Alex Thomas, Steve Inskeep, Rachel Martin discussed on Morning Edition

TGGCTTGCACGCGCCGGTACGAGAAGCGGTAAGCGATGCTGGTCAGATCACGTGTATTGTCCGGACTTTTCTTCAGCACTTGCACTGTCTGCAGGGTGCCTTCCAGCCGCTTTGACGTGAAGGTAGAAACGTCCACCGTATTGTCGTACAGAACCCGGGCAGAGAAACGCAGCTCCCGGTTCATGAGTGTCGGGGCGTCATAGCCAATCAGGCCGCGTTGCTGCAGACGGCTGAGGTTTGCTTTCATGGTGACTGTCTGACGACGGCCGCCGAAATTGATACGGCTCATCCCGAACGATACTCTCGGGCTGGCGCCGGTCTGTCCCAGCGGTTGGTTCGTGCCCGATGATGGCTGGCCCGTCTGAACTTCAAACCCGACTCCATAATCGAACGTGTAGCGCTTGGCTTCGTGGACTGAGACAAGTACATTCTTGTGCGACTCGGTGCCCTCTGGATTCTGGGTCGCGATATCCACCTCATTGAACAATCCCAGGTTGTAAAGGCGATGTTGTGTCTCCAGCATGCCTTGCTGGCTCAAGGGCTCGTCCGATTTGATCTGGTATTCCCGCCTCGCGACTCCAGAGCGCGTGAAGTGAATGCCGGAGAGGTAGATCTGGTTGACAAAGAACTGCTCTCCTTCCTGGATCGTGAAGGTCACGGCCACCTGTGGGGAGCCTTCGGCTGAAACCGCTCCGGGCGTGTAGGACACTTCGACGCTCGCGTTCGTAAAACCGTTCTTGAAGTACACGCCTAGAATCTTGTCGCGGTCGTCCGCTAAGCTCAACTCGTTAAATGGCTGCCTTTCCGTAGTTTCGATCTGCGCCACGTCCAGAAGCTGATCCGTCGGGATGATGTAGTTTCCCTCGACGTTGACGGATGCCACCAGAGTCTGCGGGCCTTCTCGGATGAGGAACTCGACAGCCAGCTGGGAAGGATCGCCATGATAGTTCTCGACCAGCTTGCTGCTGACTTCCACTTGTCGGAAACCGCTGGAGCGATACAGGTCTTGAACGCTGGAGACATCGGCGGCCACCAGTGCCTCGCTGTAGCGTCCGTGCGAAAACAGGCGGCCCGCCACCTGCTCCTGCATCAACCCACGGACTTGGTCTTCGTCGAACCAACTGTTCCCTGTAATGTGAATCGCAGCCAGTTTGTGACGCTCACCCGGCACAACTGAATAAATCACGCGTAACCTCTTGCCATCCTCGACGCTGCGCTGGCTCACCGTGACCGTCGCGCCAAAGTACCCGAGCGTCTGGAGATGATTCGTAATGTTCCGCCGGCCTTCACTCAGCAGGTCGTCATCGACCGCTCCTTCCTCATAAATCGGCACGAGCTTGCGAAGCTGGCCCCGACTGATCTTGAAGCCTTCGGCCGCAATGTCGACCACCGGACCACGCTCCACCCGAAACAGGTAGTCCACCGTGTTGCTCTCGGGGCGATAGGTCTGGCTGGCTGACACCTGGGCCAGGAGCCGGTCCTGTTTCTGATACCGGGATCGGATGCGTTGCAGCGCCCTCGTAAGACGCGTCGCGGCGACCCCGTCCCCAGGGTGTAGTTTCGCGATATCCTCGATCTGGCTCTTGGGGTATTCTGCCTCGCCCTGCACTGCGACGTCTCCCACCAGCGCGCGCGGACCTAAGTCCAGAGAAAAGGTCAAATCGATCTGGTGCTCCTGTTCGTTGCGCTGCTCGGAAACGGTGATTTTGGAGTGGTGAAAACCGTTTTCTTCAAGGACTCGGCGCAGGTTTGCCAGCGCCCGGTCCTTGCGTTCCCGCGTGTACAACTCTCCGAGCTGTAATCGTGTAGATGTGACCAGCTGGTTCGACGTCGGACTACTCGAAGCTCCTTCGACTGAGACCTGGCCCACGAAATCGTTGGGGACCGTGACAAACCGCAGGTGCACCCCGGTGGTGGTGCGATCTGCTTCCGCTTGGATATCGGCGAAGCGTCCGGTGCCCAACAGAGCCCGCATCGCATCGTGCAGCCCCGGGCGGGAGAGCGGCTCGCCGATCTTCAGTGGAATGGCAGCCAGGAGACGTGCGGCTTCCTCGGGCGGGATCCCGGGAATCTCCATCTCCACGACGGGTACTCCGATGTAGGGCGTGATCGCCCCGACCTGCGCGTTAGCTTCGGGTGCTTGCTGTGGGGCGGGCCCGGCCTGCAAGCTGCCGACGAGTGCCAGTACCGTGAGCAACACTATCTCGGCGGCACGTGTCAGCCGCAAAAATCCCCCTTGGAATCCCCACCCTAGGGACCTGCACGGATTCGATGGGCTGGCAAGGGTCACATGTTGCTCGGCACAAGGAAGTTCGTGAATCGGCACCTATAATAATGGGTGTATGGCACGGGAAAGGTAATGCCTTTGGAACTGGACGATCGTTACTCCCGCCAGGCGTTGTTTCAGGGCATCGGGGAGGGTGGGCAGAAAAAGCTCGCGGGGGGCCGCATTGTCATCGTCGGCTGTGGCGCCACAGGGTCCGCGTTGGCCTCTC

W. O m p l y dot com slash NPR and by the listeners and supporters of KQED Public Radio 88.5 FM in San Francisco. And 89.3 FM in Sacramento, 5 22. It's morning edition from NPR News. I'm Steve Inskeep. And I'm Rachel Martin. You might remember that just before President Biden took office, the U. S discovered a massive Russian hack of a Texas software company called Solar Winds. Now the Biden administration plans to release an executive order to prevent future hacks. Dina Temple Raston of NPR's Investigations team spoke exclusively with the senior White House adviser in charge of the response. The U. S. Hasn't had much of a strategy to battle cyber attacks, and Neuberger thinks it requires a change in the way we think about them. We're working to shift our mindset from responding incident by incident to preventing them in the first place. She's the deputy national security advisor for cyber and emerging technology at the White House. She's working on an executive order slated for release in just a couple of weeks. Among other things, the order will create something like the National Transportation Safety Board. Think of a hack like a plane crash. Justus. The NTSB inspects the wreckage to see if there needs to be a systematic fix. Ah, Cyber NTSB would paw through code another evidence to do the same. What can we learn with regard to how we get advanced warning of such incidents? What allowed it to be successful? Potentially what allowed to be brought if itwas which sectors were affected? Why And so do you think that the NTSB is a good metaphor for it? We do new Burger says. We need a new strategy because we've become so connected. All of us are vulnerable to attack. There still isn't a unified plan for how to respond. For example, when companies get hacked a lot of them don't tell anyone a way to fix that New Burger says would be to require federal contractors to report any breach. If you're doing business with the federal government, then when you have an incident, you must notify us quickly. Because we'd like to take that incident and ensure that the tactics techniques and procedures information is broadly shared Cos they're supposed to report attacks to the Department of Homeland Security now. But because it isn't required many don't in next month's executive order, Newberger said. They'll set this as a goal, provide a timeline and then establish a process to work out the details. Alex Thomas runs the Internet Observatory at Stanford University. This is actually kind of a weakness in our overall. Cyber strategy is a country is that nobody is really in charge of looking at the big picture. He liked the idea of a cyber NTSB and getting perspective on the threat. You have the FBI, which is deeply involved in instant response, but they're there to enforce the law, right? It is not their job to come up with conclusions for the entire society. You have DHS Sista, the Cyber Security Infrastructure Security agency. Their job is to work on defense, So they're probably the closest of the agencies to this, but they don't have any investigative powers. And so we're in this weird position where It's really nobody's job in six months to tell us what happened. What happened is that Russian hackers piggybacked on a solar winds Software update and then slipped right into fortune 500 companies and government computer networks. Neuberger says. That's a problem that needs to be addressed. If you are, I are going out to buy network management software like solar winds on we want to buy the software that is most secure. We have no way Dina of assessing which that is, she suggests there's a way that the federal government can incentivize private companies to be safer. One of the government contract no longer went to the lowest bidder, but instead was awarded to a company that could document exactly how and where their software was built. You know what I'm willing to pay $5 more for the more secure software because I don't want to bring more risk into my network, and they would need to say where they're code was written and maintained. Kirsten Todd is the managing director of the cyber reading this institute. She helped the Obama administration think through cyber issues, and she's been briefed on the new order. I think it's a first step. It's definitely not the Holy Grail. Well, it's not a destination. It's the departure point, but it's easier said than done. The key is going to be and how each of these elements of the executive order executed. And really how government is going to bring industry and to perform the functions to really look pre event middle of event post event and how we take those lessons learned and integrate them. Todd thinks the government is going to have to work with companies to tell them what secure software looks like. And an executive order alone won't do that. And while you may never have heard of solar winds have been affected by that attack. We are all increasingly vulnerable. You know, cyber threats loom large in a way that Americans feel and Neuberger again. Can we trust on water power to be resilient? We see a small companies being forced to pay a ransom to get their business back up and running and we see school systems networks down due to criminal so those risk touch everyday Americans lives as well as at the national level. The Biden administration has already leveled sanctions against Russia for the solar winds attack. And the White House has said there would be more seen and unseen responses to the breach. The unseen responses like whether the Biden administration is preparing an attack of cyberspace, Neuberger declined to talk about directly. Dina Temple Raston NPR news Let's take a moment now to remember Michael Collins, the third astronaut on one of the most famous space missions in history, 5432. One Syria Way had left.

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